A Teacher Learning Centre shows how to create a local and vibrant community of intellectual exchange and social support.
It was in Kembavi that it started. A discussion of a group of teachers had just got over at the Teacher Learning Centre (TLC) and some of them were complaining about the sole computer not working reliably. I was amused to hear that their real interest in the computer was to do with the standard movie-making software. Some of them had been trying to make movies, edit it, and give voice-over, etc., on the computer.
They were all government school teachers from around Kembavi. After one round of complaining was over, I asked: “Can you not use this film-making for your students?” This incident happened in January.
Kembavi is 30 kms from Surpur, the taluka (administrative subdivision) headquarters; the district is Yadgir, in north-east Karnataka (NEK). This area is no different from the disadvantaged parts of Chhattisgarh, Orissa or Rajasthan. For most whose impressions of Karnataka are formed by the glitz of Bangalore or languorous estates in Coorg, NEK will seem like another country; these districts are among the most deprived in the country on lists that assess human and social development indices.
I returned to Surpur in June. In the heat, the landscape there is menacing. Hills of rocks all around, you seem to be in one of the scorching scenes of Sholay. I was taken to the first floor of the government Urdu Elementary School. One room in the school is used as the Surpur TLC. The school was stuck on one of the rocky hills. One old haveli joined with another old building attached to two new rooms, made the school. Getting in required us to go through a maze of low doors, down a short flight of stairs, and up another.
The TLC room was darkened. It was ready for a movie show. It was full of teachers and some of my colleagues. My friend and colleague Umashankar, who had been with me through the trip, had kept this secret well; actually for the past six months. He sat with me gurgling with laughter and happiness as the events of the next 90 minutes unfolded.
I was told that they had taken up the challenge that I had thrown at them in January, and had made films for children, and that’s what they were going to show me. To pick up one statement in one meeting as a challenge takes a certain character and sensibility.
They showed me five films. Each of the film made by them was directly related to something in the curriculum that they were teaching at school. Each was 4-5-minute long, shot on the small, cheap digital camera at TLC and edited on the computer there. The films’ topics ranged from water scarcity to pottery and to different modes of travel. It even included a short animated story.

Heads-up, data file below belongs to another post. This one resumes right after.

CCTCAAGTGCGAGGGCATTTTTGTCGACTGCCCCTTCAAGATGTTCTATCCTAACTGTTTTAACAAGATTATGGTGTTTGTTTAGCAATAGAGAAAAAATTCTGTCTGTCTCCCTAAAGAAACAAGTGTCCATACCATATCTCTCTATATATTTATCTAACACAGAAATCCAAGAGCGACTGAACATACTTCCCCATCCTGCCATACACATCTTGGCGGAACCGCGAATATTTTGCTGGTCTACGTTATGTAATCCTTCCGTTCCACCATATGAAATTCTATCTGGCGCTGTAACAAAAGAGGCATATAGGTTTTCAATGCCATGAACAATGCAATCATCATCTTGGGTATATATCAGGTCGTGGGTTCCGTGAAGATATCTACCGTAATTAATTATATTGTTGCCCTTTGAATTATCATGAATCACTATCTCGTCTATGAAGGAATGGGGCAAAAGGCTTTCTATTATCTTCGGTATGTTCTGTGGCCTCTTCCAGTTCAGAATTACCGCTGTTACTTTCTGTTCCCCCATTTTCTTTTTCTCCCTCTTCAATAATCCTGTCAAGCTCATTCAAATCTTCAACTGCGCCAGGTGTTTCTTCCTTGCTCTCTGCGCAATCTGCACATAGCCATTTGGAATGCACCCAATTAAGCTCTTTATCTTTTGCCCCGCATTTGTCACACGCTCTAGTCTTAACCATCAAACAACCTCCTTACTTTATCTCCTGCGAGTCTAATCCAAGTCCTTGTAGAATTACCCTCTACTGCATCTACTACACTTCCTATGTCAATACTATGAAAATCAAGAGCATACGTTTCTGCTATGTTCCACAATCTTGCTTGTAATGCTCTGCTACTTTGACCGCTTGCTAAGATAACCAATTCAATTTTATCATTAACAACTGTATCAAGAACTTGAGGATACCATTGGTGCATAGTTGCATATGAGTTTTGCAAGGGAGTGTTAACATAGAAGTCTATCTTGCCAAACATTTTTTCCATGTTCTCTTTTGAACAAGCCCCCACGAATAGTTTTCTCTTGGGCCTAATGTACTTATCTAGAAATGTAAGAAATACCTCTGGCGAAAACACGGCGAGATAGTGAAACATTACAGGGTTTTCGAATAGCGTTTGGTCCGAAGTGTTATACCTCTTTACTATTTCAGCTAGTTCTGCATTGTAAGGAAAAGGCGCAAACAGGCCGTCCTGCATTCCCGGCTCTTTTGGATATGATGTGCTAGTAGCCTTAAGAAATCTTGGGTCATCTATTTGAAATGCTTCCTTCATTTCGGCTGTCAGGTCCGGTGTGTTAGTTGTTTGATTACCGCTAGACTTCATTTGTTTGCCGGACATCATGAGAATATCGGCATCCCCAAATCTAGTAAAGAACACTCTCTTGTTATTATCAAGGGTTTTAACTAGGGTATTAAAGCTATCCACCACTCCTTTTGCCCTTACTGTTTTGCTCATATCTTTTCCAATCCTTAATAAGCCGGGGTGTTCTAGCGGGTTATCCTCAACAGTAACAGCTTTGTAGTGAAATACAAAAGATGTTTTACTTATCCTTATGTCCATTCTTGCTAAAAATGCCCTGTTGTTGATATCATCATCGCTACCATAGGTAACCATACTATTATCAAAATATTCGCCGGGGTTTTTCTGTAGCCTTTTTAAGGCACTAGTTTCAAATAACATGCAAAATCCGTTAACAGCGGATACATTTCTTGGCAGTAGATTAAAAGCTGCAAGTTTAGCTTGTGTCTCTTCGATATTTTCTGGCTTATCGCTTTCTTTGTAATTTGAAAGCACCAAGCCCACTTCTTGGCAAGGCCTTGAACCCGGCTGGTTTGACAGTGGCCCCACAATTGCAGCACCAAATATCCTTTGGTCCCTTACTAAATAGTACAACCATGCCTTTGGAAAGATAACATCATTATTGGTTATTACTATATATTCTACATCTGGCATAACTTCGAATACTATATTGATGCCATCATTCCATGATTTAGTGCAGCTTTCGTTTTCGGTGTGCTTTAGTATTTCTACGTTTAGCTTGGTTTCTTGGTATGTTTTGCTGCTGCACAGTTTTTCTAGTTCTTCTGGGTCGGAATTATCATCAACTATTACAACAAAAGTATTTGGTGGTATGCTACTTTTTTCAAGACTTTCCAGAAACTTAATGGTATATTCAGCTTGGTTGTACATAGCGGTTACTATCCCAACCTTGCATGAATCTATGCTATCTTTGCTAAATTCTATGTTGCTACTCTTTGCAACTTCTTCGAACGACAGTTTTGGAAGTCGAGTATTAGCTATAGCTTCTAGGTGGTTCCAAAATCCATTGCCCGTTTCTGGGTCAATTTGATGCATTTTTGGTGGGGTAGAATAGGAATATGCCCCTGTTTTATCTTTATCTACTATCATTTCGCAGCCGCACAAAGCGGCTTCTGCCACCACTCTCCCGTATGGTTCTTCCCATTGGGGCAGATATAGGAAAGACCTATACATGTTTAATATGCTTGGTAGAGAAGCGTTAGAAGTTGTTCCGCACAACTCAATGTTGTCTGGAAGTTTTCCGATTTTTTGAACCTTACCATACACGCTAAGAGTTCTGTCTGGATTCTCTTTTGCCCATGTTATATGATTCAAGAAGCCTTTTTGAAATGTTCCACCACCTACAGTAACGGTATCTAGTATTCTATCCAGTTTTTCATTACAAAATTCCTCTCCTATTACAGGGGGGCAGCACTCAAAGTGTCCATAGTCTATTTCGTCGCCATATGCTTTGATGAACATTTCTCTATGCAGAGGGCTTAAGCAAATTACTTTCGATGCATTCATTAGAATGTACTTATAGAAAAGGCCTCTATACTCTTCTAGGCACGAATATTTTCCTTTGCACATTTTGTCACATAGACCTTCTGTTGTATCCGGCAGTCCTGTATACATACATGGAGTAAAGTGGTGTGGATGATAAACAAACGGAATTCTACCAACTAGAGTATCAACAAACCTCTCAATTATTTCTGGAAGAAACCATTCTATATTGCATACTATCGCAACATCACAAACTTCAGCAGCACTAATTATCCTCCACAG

The films were of excellent quality. Well-thought-through scripts, excellent shots, appropriate voice-over and music, almost professional editing; it was hard to believe they were made by a bunch of government elementary school teachers living in villages and towns around Surpur.
They were very excited. They had become film-makers, who have an almost mythical status in our country. Each one of them narrated how the films were helping them in the class. It used to take two 45-minute periods to teach the transport lesson, with the film it was being done in more effectively in one period. The intricacy of pottery, from collection of the mud to baking, was there for all to see. By comparing ponds in a few villages, the causes of water scarcity had come alive. And so on. After the show was over they discussed their plans, of involving more teachers and also children and then we parted.
The films in themselves were good, but their effect on the teachers was far more dramatic. It has given them a sense of confidence that is far more valuable. They had taken charge of the curriculum, in a way which usually only remains as a wish of educationists. It is one of the most effective capacity development exercises that I have seen for teachers. As an aside it is also one of the few truly effective uses of technology that I have seen in the reality of our country, enhancing real education rather than stunting it.
But let’s not start distributing digital cameras. All this (and much more) has happened only with the sustained institutional space created by TLC that is the heart of the issue. Our system with its institutional rigidities, super-centralized structures and an approach that treats teachers (and others) as irrelevant cogs in the wheel breeds indifference. A TLC subverts this situation, creating a local and vibrant community of intellectual exchange and social support, while still being very much a part of the system.
But it does take long; in the case of Surpur it has taken eight years of work to get here. There are no short cuts in the journey to improving education.
This article was also published on Mint. Read it here